A Health Savings Account or HSA is a medical savings account that is attached to a high deductible health insurance plan. It can be a savvy way to save money by reducing your overall medical spending. It can also have compelling retirement savings benefits.
Money can be deferred into an HSA account on a pre-tax basis just like a traditional 401(k) or IRA contribution. When money is withdrawn to cover qualified medical and dental expenses, withdrawals are tax-free.
How Can an HSA Save You Money?
An HSA saves you money in four compelling ways.
HSA contributions are tax free: Contributions to your HSA are made before your income is taxed. So, you are taxed as if you make less money. (For example, if you make $75,000 a year and you put $4,450 into an HSA, you are only taxed on $71,550.)
Money in an HSA grows tax free: Any interest or investment returns you earn on your HSA are tax free. You do not pay any taxes on growth in the account.
Withdrawals for eligible medical expenses are tax free: Any money you withdraw from the account to be used on eligible medical expenses is tax free.
High deductible health plans are usually less expensive: Most high deductible health plans have lower monthly premiums than other kinds of plans. Typically, the higher the deductible, the lower the premium. (However, these plans are not the best type of insurance for everyone.)
So, money in an HSA is truly tax free — you do not pay taxes on that money anywhere in the cycle. And, you could potentially save money on a lower cost health plan.
How do you qualify for an HSA? What is a high deductible health insurance plan?
You can open an HSA if you have a high-deductible health insurance plan.
A high deductible health insurance plan is one that has minimum deductibles as defined by the IRS. For 2018 those minimums are:
- $1,350 for a single person
- $2,700 for a family
A plan with deductibles lower than this does not qualify as high deductible per the IRS and an HSA can’t be used with it.
A deductible is the amount of money you need to pay toward your health costs before your insurance starts picking up the bill. After you have met your deductible, then you are usually still required to pay a copay for services until your out of pocket maximum is met.
So, if you have a $2000 deductible with a $5,000 out of pocket maximum, then you will fund your medical costs until you have spent $2,000. Thereafter, you will probably have a copay until you have spent $5,000.
The general rule of thumb is that high deductible plans are good for people who are generally healthy. However, they can be problematic if you have a sudden and serious medical issue.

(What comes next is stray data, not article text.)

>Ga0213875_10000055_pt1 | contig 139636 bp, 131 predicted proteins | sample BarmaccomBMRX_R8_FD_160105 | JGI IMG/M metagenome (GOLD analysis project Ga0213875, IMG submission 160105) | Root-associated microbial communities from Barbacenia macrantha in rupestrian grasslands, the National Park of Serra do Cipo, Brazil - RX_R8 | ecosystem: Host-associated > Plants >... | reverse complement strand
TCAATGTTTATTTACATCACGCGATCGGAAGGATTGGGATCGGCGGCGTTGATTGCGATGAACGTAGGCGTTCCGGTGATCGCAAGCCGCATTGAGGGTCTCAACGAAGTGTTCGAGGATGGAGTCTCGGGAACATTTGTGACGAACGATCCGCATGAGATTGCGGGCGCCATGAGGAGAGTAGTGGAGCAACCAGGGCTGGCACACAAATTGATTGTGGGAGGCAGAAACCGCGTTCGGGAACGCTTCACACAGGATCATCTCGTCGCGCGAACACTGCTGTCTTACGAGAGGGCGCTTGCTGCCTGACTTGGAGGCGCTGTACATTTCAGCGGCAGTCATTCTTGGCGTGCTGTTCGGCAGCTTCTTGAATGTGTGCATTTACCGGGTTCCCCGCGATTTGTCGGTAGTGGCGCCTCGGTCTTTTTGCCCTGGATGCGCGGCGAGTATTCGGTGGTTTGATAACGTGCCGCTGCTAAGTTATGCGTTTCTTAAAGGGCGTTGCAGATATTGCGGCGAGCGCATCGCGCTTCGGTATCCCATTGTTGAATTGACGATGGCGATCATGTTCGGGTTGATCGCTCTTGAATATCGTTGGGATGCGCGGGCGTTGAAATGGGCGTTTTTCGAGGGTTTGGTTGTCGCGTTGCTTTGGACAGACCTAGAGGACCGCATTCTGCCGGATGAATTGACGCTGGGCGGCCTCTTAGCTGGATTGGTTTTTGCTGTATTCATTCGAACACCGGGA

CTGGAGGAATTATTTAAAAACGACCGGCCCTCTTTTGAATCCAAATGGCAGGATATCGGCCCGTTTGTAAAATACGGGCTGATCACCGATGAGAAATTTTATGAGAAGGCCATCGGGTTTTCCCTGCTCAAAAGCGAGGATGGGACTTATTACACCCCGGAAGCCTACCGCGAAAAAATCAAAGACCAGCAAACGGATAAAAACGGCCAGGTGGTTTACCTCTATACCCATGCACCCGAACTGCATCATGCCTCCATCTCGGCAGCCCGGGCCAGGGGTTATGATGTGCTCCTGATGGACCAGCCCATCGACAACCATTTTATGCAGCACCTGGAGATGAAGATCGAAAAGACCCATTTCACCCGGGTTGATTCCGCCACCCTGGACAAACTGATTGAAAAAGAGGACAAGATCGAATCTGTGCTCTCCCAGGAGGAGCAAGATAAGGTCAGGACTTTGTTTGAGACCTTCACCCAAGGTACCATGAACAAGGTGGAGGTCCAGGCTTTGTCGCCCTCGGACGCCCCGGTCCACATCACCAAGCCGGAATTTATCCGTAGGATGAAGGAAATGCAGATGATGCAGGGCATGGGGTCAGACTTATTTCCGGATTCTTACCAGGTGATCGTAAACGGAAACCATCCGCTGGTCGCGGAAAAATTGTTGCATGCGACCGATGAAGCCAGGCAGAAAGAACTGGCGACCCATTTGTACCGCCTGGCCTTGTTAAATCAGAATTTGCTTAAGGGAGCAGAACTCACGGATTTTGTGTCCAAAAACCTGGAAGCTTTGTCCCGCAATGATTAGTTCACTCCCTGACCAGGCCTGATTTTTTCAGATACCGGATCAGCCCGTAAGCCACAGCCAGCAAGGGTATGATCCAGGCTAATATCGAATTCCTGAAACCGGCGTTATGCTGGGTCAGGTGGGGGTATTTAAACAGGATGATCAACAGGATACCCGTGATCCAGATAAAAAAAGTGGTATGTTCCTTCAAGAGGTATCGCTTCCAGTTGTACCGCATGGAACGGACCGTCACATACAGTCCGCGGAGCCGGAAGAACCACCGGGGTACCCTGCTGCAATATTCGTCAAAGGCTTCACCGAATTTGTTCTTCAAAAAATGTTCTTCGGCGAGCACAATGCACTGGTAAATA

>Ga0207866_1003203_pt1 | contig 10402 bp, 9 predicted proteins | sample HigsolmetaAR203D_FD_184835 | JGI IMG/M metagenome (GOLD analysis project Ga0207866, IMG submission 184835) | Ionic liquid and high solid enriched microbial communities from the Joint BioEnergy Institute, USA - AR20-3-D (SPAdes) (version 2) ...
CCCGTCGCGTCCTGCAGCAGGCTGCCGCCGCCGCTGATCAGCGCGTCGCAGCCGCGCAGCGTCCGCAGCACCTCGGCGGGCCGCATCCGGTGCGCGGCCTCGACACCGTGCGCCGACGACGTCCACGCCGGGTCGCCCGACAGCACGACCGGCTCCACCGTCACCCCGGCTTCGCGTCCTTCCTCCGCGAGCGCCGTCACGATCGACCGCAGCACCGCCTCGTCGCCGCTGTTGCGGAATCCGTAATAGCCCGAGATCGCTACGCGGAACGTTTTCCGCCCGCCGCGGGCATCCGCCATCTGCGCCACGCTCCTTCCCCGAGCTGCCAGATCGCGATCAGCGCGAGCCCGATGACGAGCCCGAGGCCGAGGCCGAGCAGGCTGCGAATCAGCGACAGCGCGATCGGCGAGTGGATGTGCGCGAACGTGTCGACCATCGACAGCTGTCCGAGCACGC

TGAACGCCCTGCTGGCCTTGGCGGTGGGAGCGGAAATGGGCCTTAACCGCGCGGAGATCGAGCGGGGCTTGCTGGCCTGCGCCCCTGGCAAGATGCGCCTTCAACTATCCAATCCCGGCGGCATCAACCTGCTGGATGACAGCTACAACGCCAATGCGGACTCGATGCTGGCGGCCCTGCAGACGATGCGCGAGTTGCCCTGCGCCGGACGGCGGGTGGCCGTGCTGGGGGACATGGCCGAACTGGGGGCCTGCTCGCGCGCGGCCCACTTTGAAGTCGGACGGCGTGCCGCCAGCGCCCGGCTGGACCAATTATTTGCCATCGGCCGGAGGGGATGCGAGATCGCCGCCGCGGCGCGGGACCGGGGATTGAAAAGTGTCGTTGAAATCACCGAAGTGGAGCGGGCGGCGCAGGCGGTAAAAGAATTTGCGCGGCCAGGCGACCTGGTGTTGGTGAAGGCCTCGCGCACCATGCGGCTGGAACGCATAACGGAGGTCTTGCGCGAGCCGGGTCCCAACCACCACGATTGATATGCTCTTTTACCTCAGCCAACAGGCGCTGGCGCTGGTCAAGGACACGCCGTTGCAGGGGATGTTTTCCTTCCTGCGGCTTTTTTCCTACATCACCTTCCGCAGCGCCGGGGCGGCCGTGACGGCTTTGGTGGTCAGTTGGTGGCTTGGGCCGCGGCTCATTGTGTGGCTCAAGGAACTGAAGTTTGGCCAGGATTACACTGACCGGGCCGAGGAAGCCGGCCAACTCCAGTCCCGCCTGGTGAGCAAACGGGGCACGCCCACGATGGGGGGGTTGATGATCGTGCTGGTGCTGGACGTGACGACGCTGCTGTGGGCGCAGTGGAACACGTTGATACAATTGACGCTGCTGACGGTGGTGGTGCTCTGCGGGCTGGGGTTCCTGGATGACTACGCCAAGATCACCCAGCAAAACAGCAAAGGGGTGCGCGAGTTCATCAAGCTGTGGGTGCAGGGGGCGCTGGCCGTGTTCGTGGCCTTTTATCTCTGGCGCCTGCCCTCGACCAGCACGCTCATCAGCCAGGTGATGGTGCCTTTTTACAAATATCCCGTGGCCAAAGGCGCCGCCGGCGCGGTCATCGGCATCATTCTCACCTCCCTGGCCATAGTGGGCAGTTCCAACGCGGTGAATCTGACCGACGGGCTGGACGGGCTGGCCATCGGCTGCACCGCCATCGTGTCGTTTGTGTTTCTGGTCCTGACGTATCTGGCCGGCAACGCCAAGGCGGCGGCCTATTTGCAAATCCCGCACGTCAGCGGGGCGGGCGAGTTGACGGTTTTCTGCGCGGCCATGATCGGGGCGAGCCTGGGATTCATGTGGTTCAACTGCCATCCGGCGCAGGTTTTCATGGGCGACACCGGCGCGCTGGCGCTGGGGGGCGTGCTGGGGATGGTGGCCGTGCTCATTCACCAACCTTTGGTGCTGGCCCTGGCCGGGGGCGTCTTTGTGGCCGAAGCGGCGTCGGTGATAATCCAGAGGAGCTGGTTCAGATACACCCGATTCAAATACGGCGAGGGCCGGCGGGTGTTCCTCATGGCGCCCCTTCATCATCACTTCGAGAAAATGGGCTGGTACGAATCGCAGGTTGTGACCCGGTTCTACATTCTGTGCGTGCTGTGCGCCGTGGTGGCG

What are the contribution limits to an HSA?
The IRS also sets the amount that can be contributed to an HSA on a pre-tax basis. For 2018 the annual limits are:
- $3,450 for an individual
- $6,900 for families
- Those who are 55 or over can contribute an extra $1,000
What are the out-of-pocket maximums for 2018?
There are also limits on the amount of out-of-pocket expenses, including coinsurance, copayments and deductibles. For 2018 these are:
- $6,650 for an individual
- $13,300 for a family
What is the difference between an HSA and a Flexible Spending Account (FSA)?
You may have also heard of a Flexible Spending Account (FSA).
Both the HSA and the FSA are health savings accounts where your contributions are made on a pre-tax basis. They also share the ability to use the funds in the account to cover qualified medical and dental expenses on a tax-free basis.
The key difference between the two accounts is that the FSA is “use it or lose it.” This means that money contributed to the FSA must be spent in that year or it will be lost. Money contributed to an HSA can be carried over from year-to-year, hence the reason it can be used as another retirement savings vehicle.
Consider an HSA as a retirement savings account: It’s probably the most tax advantaged way to save
HSAs have an interesting side benefit as being a potential source of tax free retirement savings.
Because money in an HSA can be carried over from one year to the next, you could carry these very tax free funds into retirement.
An HSA is clearly the most tax advantaged investment option available. And, as yet another retirement benefit, there are no minimum required distributions at 70 1/2 as there are with other kinds of retirement accounts.
The key to this strategy is using other funds to cover out-of-pocket medical expenses while you are working, letting the HSA funds grow until retirement.
Many company HSA plans have investment options. Additionally, many banks and investment custodians offer HSA accounts with investment options similar to IRAs.
Once you get to retirement, funds can be withdrawn from the HSA to cover a wide range of qualified medical and dental expenses. In addition, the cost of long-term care and Medicare premiums are considered to be qualified expenses. Any funds not used for qualified medical expenses can be withdrawn after age 65 without a penalty. Just like an IRA, these withdrawals will be subject to taxes. There is a wide range of expenses that are considered as qualified.
With the ever-increasing cost of medical care in retirement, an HSA can be a valuable addition to your retirement savings efforts.
How will medical expenses and your plan to cover them impact your overall retirement plan?
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